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Akiyama's outfield role to be fluid with Reds

@m_sheldon
January 8, 2020

CINCINNATI -- The Reds got a three-year, $21 million contract done with outfielder Shogo Akiyama on Monday and held a press conference on Wednesday. Now the work begins of meshing his skills with a lineup that needs to make production strides after a disappointing 2019 season. “Probably at the top

CINCINNATI -- The Reds got a three-year, $21 million contract done with outfielder Shogo Akiyama on Monday and held a press conference on Wednesday. Now the work begins of meshing his skills with a lineup that needs to make production strides after a disappointing 2019 season.

“Probably at the top of the list is his ability to get on base,” Reds manager David Bell said.

Cincinnati used the previous offseason to upgrade its rotation and had one of the better staffs in the National League much of the season. But it was still a 75-win club that ranked 12th in the NL in team batting average and runs scored and led the Majors with 33 one-run losses.

Bell envisions Akiyama, who had a career .301 average and .376 on-base percentage in Japan, as a top-of-the-order player who will help affect the needed change.

“Just looking last year at our offense, our ability to do damage and hit for power, we hit a lot of home runs,” Bell said. “We need to get on base more. If we get on base more with those strengths, it’s going to lead to a lot more runs.”

Akiyama, 31, was a six-time Pacific League Gold Glove Award-winning center fielder for the Seibu Lions in Japan. The Reds have Nick Senzel already as a center fielder, along with corner outfielders Jesse Winker, Aristides Aquino and Phillip Ervin.

There is no set position in the outfield currently planned for Akiyama.

“This guy can play center and play left and right,” Reds general manager Nick Krall said. “We’ve had injuries in the past. This is a guy who loves to play, who can get on base, who you can put in a lot of different places in the lineup. He can give Senzel a day off. He’s a great piece to work with Aquino.

“You can mix and match with certain guys. We told him he’d get regular playing time, and he would play all three outfield positions.”

Akiyama appeared to have no issue with the fluidity.

“As far as position is concerned, wherever the team needs me to play is what I will do,” Akiyama said through his interpreter, Roger Kahlon.

Bell was confident that he would find enough playing time for all his outfielders.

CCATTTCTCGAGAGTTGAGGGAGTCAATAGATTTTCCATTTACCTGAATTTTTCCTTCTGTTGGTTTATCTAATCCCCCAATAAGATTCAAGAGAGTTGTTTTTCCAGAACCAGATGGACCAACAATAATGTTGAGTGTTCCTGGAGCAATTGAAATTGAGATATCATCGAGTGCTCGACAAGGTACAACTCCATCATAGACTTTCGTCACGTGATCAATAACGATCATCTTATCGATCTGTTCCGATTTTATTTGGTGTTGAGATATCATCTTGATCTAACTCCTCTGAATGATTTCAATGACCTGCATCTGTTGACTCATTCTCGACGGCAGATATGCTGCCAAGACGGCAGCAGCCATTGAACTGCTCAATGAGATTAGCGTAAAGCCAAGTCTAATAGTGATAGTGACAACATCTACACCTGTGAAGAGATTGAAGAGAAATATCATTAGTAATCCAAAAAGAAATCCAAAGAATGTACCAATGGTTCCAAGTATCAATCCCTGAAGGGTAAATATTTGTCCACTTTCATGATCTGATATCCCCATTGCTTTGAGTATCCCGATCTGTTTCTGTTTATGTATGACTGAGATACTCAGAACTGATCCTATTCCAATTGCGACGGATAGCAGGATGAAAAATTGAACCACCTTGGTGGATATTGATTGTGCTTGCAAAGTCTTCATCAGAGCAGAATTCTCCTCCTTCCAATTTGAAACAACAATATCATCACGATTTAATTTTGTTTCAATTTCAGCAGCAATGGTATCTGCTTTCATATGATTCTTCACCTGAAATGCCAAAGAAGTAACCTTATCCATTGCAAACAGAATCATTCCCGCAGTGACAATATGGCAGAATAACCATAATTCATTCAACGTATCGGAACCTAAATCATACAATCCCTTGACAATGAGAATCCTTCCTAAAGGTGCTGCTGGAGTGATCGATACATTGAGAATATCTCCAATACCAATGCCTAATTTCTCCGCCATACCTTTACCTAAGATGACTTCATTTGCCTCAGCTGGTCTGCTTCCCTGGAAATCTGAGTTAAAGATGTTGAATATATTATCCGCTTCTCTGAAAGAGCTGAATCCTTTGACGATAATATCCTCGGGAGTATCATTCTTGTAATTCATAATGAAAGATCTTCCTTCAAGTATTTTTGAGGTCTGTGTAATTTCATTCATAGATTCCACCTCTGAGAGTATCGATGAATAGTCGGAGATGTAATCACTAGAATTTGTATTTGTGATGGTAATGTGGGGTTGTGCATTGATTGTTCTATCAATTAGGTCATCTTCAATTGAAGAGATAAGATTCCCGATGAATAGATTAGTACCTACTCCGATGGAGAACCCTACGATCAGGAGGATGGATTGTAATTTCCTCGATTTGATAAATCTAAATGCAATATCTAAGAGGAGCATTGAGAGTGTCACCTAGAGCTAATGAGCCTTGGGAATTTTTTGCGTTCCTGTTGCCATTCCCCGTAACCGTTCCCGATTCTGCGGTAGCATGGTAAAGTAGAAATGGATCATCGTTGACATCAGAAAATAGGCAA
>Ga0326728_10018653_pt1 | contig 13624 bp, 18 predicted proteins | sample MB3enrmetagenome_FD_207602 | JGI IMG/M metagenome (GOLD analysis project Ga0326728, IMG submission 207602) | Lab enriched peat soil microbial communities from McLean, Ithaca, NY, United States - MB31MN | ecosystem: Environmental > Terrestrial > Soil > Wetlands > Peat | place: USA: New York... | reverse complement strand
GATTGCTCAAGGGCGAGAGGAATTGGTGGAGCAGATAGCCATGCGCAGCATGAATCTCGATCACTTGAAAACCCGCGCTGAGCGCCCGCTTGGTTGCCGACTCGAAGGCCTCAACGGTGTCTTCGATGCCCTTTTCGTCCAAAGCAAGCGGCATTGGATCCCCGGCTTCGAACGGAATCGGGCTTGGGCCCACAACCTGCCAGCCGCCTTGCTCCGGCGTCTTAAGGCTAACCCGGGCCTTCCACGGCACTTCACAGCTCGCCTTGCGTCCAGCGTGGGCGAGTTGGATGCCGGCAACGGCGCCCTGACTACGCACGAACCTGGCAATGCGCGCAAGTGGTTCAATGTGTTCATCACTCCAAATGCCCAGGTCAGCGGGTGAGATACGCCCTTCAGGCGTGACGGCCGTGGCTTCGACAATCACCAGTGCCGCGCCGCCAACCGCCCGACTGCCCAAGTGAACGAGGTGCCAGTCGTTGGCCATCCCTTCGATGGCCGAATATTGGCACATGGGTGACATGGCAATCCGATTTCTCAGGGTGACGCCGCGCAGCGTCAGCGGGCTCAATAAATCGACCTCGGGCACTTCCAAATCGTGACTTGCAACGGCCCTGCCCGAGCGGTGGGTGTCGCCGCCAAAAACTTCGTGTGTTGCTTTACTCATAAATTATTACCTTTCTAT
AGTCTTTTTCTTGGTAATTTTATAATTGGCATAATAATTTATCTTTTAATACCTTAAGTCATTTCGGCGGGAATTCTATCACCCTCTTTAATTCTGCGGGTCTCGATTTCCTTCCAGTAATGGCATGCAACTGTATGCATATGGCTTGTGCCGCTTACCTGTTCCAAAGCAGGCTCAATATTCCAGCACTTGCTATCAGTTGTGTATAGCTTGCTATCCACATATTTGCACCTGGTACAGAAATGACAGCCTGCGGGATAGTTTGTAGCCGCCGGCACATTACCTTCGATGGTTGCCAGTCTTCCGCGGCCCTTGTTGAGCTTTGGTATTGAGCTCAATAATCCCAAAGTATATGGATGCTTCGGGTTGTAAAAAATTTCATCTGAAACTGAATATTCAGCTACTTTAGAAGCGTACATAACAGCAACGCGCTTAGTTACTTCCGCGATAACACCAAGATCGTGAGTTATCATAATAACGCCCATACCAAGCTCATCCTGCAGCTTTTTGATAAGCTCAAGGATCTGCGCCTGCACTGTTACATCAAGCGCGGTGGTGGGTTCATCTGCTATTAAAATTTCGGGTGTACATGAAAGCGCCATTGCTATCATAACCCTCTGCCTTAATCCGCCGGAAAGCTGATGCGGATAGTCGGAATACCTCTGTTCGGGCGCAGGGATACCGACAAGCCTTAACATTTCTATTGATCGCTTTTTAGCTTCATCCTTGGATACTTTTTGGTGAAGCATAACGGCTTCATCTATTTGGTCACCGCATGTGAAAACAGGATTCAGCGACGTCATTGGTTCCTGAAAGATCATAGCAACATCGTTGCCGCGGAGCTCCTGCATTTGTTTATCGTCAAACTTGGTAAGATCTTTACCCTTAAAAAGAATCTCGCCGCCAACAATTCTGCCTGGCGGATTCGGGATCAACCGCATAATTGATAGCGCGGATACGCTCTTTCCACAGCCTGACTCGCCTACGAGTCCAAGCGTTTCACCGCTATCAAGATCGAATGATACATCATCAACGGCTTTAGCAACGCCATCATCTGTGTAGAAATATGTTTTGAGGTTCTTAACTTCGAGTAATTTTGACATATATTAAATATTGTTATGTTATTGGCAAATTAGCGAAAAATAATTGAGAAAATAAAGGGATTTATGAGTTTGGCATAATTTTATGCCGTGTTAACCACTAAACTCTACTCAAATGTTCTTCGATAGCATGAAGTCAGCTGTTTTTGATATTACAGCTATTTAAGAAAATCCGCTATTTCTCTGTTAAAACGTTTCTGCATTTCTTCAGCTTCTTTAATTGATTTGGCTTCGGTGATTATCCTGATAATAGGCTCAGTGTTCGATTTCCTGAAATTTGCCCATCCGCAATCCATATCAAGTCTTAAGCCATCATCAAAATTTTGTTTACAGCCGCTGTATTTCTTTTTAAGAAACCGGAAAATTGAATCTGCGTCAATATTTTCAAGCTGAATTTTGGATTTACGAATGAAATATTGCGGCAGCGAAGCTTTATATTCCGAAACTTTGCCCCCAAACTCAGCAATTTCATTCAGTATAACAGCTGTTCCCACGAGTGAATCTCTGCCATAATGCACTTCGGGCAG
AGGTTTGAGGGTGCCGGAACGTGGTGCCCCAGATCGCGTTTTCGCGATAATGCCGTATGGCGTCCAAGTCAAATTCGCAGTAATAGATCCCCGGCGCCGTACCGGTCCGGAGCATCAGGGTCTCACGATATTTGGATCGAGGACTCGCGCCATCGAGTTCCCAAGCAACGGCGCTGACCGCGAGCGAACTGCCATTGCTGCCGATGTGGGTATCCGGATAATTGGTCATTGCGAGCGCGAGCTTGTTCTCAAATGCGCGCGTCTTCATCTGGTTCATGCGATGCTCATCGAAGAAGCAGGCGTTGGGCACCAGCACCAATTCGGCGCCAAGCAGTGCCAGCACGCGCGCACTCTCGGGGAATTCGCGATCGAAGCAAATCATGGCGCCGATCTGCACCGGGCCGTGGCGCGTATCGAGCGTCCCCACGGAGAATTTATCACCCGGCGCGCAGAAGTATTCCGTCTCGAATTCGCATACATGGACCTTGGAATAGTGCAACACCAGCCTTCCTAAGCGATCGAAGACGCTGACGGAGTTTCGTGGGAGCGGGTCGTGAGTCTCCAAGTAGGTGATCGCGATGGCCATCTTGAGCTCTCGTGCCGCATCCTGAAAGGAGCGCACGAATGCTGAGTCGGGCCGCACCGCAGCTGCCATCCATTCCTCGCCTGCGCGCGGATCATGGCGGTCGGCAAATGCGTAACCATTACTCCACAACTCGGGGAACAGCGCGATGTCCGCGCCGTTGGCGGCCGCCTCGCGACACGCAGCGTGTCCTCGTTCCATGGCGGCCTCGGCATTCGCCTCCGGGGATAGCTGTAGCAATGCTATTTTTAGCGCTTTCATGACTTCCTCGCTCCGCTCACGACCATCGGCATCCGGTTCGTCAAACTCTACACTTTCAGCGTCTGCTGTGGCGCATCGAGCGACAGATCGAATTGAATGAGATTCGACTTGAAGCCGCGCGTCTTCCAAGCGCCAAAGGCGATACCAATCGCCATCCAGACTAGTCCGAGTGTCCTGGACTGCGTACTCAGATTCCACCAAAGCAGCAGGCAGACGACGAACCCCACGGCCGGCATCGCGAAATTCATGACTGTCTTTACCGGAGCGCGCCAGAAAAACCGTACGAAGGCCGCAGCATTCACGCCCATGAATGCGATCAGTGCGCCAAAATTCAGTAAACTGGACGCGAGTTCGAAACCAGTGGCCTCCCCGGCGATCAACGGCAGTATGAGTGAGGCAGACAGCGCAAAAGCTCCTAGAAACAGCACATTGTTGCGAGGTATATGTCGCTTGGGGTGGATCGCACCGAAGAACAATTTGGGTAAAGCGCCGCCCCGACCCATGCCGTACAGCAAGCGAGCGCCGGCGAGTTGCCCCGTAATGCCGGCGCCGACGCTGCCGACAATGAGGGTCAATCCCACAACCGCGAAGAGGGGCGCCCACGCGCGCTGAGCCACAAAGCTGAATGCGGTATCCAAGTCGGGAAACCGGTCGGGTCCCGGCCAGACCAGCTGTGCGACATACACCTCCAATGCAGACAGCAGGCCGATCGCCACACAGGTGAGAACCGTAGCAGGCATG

“But I’m also very sensitive, too, of making sure we put these guys in a position where they are comfortable with their role and they know how much they’re going to play,” Bell said. “There’s a balance there for sure. I can’t say I have it figured out exactly how it’s going to shake out. I do know we have good, young players that need to play. Not for them, for us. We’re going to have to figure it out as we go.”

There could be more shuffling as well. Krall did not rule out more acquisitions for the outfield with top free agents Marcell Ozuna and Nicholas Castellanos still on the market. Before signing Akiyama, the Reds were interested in both outfielders.

“I think right now, we’re being opportunistic, seeing what’s there,” Krall said. “We’re going to be opportunistic and see what we can do to make this club better as we move toward Spring Training.”

Bell played for the Mariners when Japanese sensation Ichiro Suzuki debuted in 2001.

“Going through that experience and being part of that helps a little bit with my comfort level,” Bell said.

Akiyama was a five-time All-Star in Japan but not a superstar like Ichiro. Many Japanese hitters have followed with varying degrees of success. For every Hideki Matsui who excelled in the United States, there were also those who struggled like Kazuo Matsui and Kosuke Fukudome.

“I played with a few different Japanese players,” Bell said. “They were all so different in the way they played and their personalities. I really enjoyed getting to know all the Japanese players I played with. That’s why I’m looking forward to getting to know Shogo as an individual outside of the game as well.”

Akiyama elated being Reds' first Japanese player

Akiyama looked forward to matching up at the plate against Japanese big league pitchers like Masahiro Tanaka of the Yankees and Kenta Maeda of the Dodgers.

“We’re of the same generation,” Akiyama said. “We’re about the same age. In that sense, there is a level of familiarity in terms of our relationship. I look forward to playing, getting ready for the Major League Baseball season and hopefully facing them during the season.”

Mark Sheldon has covered the Reds for MLB.com since 2006, and previously covered the Twins from 2001-05. Follow him on Twitter @m_sheldon and Facebook.